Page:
Museum Ludwig: In Search of a Broader Audience in Cologne
In recent months, museums, particularly throughout the United States, have begun to reassess their collections based on gender and race ratios. According to a new study that examined more than 40,000 artworks in over a dozen US institutions, 85 percent of the artists were white and 87 percent male. This sparked our interest in what the current situation in Germany looks like. Our author Magnus Elias Rosengarten spoke to Yilmaz Dziewior, director of Museum Ludwig in Cologne, one of the leading contemporary art institutions in the country. They discuss the role of a collecting museum in the 21st century and the steps that need to be taken in order to effect lasting change.
Contemporary And: Could you talk us through a typical acquisition process at the Museum Ludwig, what is it usually like?
Yilmaz Dziewior: When we acquire works we consider what we already have in the collection and what’s missing. I want our audience to know that every museum tells histories. It is important that the audience knows this is our perspective, including former directors and curators. And this is of course a very narrow history or perspective. We don’t want to claim it as THE history.
C&: What are other pragmatic steps the institution takes in order to begin expanding the collection?
YD: We recently published a catalogue raisonné of our collection with around 3,500 works and we tried to include as many artists and media as possible: painting, installation, sculpture, and film. We selected 100 artists and commissioned a text on each of them. I found it very important that George Adéagbo and Ken Okiishi had a text, for example, always taking artists’ origin or gender into consideration.
C&: While Museum Ludwig is known for its North American art and Picasso collections, how much does the museum actually engage with local art and visitors?
YD: I think our work should be specific to the region we’re in. The Rhineland used to be one of the most important regions for contemporary art. We have a substantial amount of work by Gerhard Richter, Rosemarie Trockel, Georg Herold or Martin Kippenberger.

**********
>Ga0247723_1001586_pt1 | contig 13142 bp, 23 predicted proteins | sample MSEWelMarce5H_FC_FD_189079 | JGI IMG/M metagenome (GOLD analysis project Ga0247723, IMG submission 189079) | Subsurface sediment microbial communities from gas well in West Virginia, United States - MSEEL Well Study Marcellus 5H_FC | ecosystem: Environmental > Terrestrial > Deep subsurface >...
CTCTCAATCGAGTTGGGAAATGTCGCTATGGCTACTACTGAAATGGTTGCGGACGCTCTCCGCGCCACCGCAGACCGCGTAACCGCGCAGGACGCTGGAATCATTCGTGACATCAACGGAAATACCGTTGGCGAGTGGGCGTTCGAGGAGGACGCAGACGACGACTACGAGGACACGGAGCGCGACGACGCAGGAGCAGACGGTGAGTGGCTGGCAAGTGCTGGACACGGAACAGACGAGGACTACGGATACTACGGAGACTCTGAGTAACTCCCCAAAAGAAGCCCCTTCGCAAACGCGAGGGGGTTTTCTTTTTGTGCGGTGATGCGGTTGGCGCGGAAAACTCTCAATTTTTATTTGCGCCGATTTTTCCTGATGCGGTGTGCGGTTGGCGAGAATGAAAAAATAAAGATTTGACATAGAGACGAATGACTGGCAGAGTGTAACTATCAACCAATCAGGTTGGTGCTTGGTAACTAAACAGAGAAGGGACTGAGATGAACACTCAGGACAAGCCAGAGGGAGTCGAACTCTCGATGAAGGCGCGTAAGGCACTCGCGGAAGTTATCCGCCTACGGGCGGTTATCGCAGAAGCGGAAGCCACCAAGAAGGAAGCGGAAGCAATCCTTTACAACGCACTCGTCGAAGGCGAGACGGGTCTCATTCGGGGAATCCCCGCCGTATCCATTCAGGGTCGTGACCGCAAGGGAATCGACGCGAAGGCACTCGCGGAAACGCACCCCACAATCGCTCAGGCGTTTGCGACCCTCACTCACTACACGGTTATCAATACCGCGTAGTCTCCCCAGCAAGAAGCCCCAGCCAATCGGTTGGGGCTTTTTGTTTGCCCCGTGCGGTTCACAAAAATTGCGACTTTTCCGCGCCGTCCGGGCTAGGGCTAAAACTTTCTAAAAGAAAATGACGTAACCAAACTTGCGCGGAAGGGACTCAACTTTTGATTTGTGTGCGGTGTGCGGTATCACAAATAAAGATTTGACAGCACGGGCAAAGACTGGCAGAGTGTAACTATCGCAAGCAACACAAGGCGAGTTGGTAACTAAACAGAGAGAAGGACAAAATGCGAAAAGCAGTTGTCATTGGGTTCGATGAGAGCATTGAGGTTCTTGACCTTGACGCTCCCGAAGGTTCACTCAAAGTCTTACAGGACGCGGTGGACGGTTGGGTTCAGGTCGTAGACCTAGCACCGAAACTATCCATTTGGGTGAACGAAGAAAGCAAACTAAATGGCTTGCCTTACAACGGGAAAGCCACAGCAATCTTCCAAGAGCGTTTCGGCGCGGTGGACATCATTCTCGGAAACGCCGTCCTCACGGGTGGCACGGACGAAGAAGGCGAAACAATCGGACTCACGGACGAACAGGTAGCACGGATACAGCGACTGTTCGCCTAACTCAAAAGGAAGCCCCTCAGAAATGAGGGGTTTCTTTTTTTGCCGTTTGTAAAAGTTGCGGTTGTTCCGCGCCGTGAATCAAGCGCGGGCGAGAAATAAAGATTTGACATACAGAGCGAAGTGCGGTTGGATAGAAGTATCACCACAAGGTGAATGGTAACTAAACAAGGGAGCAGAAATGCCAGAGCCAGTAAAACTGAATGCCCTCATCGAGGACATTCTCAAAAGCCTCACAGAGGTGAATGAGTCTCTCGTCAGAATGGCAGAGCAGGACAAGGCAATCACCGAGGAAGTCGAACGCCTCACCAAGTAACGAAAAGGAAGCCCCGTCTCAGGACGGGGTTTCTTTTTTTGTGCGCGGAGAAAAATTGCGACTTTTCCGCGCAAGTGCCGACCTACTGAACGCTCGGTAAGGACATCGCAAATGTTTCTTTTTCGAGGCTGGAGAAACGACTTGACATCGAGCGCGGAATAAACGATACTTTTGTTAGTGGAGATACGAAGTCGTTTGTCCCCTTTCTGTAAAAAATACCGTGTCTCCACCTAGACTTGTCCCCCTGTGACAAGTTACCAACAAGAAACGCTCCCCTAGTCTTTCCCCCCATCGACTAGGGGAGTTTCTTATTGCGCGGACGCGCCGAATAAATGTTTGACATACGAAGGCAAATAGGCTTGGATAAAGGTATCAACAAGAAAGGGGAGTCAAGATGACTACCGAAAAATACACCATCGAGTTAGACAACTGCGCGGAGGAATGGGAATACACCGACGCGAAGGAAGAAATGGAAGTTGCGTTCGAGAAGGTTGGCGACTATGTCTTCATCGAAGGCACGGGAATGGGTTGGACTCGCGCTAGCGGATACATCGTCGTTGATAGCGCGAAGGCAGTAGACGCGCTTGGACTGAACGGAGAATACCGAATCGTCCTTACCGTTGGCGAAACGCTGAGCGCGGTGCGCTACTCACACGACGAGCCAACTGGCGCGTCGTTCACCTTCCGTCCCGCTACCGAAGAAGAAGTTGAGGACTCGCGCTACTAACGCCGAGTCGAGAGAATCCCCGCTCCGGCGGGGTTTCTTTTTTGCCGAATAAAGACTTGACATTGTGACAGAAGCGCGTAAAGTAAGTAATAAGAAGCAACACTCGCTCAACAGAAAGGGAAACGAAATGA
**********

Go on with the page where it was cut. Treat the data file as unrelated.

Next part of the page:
After Berlin we’re also the German city with the largest Turkish community, so we very consciously acquired works by Ayşe Erkmen. Three years ago, we also acquired an installation made up of seven works on paper by Nil Yalter, currently on view in her solo show. But we also hope that an audience that so far had no reason to visit the museum will feel represented. We actively reflect on what it means to be a German museum on the one hand, but also a local museum in Cologne.
C&: What are the possible strategies to engage with the collection in productive ways?
YD: For our 40th anniversary we invited Pratchaya Phinthong from Thailand. We spent two days showing him the museum, our collection and introducing him to our history. Shortly before he was scheduled to leave, he asked us about the incidents that took place on New Year’s Eve 2015. This question actually became his project. We organized meetings and discussion rounds with refugees in their temporary housing facilities, which, considering all the power dynamics involved, was very difficult. For Pratchaya these meetings actually became the most important part of the work. Through conversation he wanted to understand what happened there.
C&: Recently, you also created a research position engaging with the collection, highlighting missing narratives. Could you elaborate on this?
YD: With Terra Foundation for the Arts we organized a position in the museum which helps us to reassess American art in our collection until the 1980s. Our researcher Janice Mitchell takes a look at the works from postcolonial, queer, and feminist perspectives, which means identifying a lot of blanks. If you look at Pollock, for example, it’s interesting to look at his influences or how to contextualize his work besides him being the heroic Clement Greenberg guy.
C&: What is the future vision for Museum Ludwig?
YD: I want Museum Ludwig to be a local museum and at the same time situate itself in a global context for a diverse audience. So far, our audience has been white middle class. But I want a broader audience and that we are relevant for them. We discuss social issues, politics, and day to day affairs not only one particular social class is concerned with.
Yilmaz Dziewior has been the director of Museum Ludwig, Köln, since February 2015. He was born in 1964 in Bonn and studied art history and classical archeology in Bonn and London.
Magnus Elias Rosengarten is a writer and artist currently based in Los Angeles.
This text was commissioned within the framework of the project “Show me your Shelves”, which is funded by and is part of the yearlong campaign “Wunderbar Together (“Deutschlandjahr USA”/The Year of German-American Friendship) by the German Foreign Office.